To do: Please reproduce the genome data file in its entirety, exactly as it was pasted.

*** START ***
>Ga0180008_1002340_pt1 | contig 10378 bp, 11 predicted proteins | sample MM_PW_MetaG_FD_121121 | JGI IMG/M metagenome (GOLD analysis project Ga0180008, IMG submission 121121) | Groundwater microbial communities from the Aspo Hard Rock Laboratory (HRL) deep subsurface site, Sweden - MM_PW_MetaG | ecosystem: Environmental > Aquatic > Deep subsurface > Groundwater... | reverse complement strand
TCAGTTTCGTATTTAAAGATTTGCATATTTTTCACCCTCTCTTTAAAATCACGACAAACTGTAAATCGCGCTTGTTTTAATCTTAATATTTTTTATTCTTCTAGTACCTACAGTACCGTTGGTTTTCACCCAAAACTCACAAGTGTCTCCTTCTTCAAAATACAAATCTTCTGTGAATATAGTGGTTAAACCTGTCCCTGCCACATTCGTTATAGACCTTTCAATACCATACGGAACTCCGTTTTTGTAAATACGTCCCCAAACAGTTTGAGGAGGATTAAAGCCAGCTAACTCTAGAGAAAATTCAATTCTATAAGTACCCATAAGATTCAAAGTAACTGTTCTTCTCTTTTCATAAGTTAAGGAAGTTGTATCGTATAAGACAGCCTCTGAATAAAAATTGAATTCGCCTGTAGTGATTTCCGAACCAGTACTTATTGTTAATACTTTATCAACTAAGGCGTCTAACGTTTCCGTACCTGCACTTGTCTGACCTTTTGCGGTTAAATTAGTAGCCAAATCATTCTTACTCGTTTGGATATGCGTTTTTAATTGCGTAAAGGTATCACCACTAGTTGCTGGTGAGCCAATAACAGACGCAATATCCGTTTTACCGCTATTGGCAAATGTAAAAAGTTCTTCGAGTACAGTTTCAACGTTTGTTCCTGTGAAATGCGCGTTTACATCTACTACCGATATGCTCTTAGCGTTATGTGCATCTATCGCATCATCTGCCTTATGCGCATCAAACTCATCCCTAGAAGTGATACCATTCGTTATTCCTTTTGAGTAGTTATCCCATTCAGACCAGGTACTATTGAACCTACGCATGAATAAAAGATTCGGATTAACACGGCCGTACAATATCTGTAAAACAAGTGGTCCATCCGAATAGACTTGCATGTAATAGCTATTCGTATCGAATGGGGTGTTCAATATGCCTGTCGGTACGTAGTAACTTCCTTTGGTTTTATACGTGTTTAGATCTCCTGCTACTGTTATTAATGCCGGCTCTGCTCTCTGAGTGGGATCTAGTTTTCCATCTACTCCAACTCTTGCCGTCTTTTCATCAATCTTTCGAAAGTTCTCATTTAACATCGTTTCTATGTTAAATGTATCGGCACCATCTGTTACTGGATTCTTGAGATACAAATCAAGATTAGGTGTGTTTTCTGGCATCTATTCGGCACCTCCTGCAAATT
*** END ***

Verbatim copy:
>Ga0180008_1002340_pt1 | contig 10378 bp, 11 predicted proteins | sample MM_PW_MetaG_FD_121121 | JGI IMG/M metagenome (GOLD analysis project Ga0180008, IMG submission 121121) | Groundwater microbial communities from the Aspo Hard Rock Laboratory (HRL) deep subsurface site, Sweden - MM_PW_MetaG | ecosystem: Environmental > Aquatic > Deep subsurface > Groundwater... | reverse complement strand
TCAGTTTCGTATTTAAAGATTTGCATATTTTTCACCCTCTCTTTAAAATCACGACAAACTGTAAATCGCGCTTGTTTTAATCTTAATATTTTTTATTCTTCTAGTACCTACAGTACCGTTGGTTTTCACCCAAAACTCACAAGTGTCTCCTTCTTCAAAATACAAATCTTCTGTGAATATAGTGGTTAAACCTGTCCCTGCCACATTCGTTATAGACCTTTCAATACCATACGGAACTCCGTTTTTGTAAATACGTCCCCAAACAGTTTGAGGAGGATTAAAGCCAGCTAACTCTAGAGAAAATTCAATTCTATAAGTACCCATAAGATTCAAAGTAACTGTTCTTCTCTTTTCATAAGTTAAGGAAGTTGTATCGTATAAGACAGCCTCTGAATAAAAATTGAATTCGCCTGTAGTGATTTCCGAACCAGTACTTATTGTTAATACTTTATCAACTAAGGCGTCTAACGTTTCCGTACCTGCACTTGTCTGACCTTTTGCGGTTAAATTAGTAGCCAAATCATTCTTACTCGTTTGGATATGCGTTTTTAATTGCGTAAAGGTATCACCACTAGTTGCTGGTGAGCCAATAACAGACGCAATATCCGTTTTACCGCTATTGGCAAATGTAAAAAGTTCTTCGAGTACAGTTTCAACGTTTGTTCCTGTGAAATGCGCGTTTACATCTACTACCGATATGCTCTTAGCGTTATGTGCATCTATCGCATCATCTGCCTTATGCGCATCAAACTCATCCCTAGAAGTGATACCATTCGTTATTCCTTTTGAGTAGTTATCCCATTCAGACCAGGTACTATTGAACCTACGCATGAATAAAAGATTCGGATTAACACGGCCGTACAATATCTGTAAAACAAGTGGTCCATCCGAATAGACTTGCATGTAATAGCTATTCGTATCGAATGGGGTGTTCAATATGCCTGTCGGTACGTAGTAACTTCCTTTGGTTTTATACGTGTTTAGATCTCCTGCTACTGTTATTAATGCCGGCTCTGCTCTCTGAGTGGGATCTAGTTTTCCATCTACTCCAACTCTTGCCGTCTTTTCATCAATCTTTCGAAAGTTCTCATTTAACATCGTTTCTATGTTAAATGTATCGGCACCATCTGTTACTGGATTCTTGAGATACAAATCAAGATTAGGTGTGTTTTCTGGCATCTATTCGGCACCTCCTGCAAATT